NeuRA Magazine #19

Volunteer opportunities

HOW YOU CAN CONTRIBUTE TO RESEARCH

A participant assists in falls and balance research

As a research participant at NeuRA, you will play a critical role in helping us advance the treatment and understanding of many diseases and conditions. By donating your time, you will help us provide excellence in the care of others.

Research groups currently looking for participants:

James McAuley Group
Back pain
The purpose is to investigate the mechanisms underlying the development and persistence of chronic low back pain. We hope to explain why some people get better after hurting their back while others do not. We are looking for healthy volunteers who do not have low back pain within the last two years as the control group. The participation in this study will involve three sessions of approximately 2 hours. The sessions will occur at baseline and again 3 and 6 months later.

Stephen Lord Group
Step training
We are looking at training a participants’ ability to respond to slips and trips while walking. The participant will experience perturbation (either a slip or trip) while walking along our walkway. They will be in a harness to prevent injury.

Lynne Bilston Group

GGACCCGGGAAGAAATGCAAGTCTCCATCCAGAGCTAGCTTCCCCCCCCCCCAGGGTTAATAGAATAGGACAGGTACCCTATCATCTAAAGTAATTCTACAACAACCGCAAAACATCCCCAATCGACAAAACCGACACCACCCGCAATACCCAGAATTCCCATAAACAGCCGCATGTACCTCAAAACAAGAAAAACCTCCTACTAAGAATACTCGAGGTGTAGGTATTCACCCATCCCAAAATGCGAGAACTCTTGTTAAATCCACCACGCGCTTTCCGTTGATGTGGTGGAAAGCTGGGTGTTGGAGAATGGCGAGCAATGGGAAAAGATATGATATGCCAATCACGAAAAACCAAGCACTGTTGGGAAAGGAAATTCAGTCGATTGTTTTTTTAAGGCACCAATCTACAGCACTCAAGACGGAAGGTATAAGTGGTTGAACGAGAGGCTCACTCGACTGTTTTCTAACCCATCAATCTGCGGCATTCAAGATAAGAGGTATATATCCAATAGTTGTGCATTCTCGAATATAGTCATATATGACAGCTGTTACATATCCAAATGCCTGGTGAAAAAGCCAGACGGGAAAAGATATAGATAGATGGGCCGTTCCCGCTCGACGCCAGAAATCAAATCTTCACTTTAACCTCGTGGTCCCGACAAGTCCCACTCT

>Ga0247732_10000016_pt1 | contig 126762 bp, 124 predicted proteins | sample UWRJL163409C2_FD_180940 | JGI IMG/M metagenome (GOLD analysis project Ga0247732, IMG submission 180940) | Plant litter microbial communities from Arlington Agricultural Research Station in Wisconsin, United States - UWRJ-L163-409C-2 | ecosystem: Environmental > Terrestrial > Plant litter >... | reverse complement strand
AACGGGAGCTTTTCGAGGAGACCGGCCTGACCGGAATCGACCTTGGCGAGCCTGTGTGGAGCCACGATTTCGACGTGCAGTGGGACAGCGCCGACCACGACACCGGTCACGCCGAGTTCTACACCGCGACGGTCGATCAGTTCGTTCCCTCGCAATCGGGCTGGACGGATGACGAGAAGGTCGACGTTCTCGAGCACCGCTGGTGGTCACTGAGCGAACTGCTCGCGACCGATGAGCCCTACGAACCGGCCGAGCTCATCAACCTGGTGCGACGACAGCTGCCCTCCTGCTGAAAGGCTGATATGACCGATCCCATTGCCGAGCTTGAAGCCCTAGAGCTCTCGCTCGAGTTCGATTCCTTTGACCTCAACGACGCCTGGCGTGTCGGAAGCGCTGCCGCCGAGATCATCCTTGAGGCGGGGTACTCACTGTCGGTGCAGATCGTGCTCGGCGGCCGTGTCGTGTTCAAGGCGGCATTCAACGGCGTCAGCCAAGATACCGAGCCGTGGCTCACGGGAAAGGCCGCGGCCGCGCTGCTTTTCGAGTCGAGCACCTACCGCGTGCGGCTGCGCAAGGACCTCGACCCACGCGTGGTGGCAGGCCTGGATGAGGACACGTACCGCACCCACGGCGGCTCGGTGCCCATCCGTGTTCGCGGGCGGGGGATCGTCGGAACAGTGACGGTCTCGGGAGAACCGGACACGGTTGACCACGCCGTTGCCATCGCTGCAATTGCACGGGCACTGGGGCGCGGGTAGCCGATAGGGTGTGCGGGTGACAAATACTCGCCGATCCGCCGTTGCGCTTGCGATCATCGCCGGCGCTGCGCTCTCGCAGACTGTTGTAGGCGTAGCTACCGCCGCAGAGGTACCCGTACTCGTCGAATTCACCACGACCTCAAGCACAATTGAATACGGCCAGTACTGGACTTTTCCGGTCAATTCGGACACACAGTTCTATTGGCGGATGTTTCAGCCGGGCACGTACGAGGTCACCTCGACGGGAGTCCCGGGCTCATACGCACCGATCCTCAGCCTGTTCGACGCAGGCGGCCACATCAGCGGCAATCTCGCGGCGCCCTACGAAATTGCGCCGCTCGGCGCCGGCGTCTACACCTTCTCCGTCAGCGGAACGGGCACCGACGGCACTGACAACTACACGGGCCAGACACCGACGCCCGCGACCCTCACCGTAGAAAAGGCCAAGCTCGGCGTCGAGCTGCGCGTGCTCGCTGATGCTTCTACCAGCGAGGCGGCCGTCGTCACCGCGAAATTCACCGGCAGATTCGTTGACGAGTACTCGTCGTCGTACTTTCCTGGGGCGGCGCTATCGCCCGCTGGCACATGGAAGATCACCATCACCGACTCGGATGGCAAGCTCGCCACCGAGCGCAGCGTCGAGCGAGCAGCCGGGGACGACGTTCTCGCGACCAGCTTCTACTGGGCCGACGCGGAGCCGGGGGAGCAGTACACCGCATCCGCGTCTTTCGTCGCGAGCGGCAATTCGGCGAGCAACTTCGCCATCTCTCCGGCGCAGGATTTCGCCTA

Breathing and Obstructive Sleep Apnoea
We aim to understand how the function of the upper airway muscles, sensation in the airway, and the brain all control breathing muscles and how these things contribute to obstructive sleep apnoea. We hope this will lead to personalised treatments of sleep apnoea in the future. This study requires two overnight visits in the sleep laboratory and an MRI appointment. Participants may be compensated up to $220.

Jane Butler Group
Breathing and chronic obstructive pulmonary disease
People with chronic obstructive pulmonary disease (COPD) have difficulty performing simple physical tasks such as walking from one room to the next. These tasks require effort and causes breathlessness (comparable to a normal person performing strenuous exercise). We perform electroencephalography (EEG) in our study to determine if a cortical contribution is present during quiet breathing in people with COPD. We would like to recruit participants of similar age (+-2 years), BMI and same gender as our COPD participants.

Stephen Lord Group
Understanding upper limb function in the young and old
Motor impairments are common and occur in many diseases and disorders, and also with ageing. We aim to understand motor impairments and to devise strategies to reduce their deleterious effects. To do this, an approach of ‘physiological profiling’ for lower limb performance has been used by Professor Lord and colleagues to reduce the risk of falls. We will undertake a similar approach to measure performance of the upper limb using simple inexpensive tests that can ultimately be widely used in research and clinical practice.

Janet Taylor Group
Does learning about pain change the influence of exercise in people with chronic pain?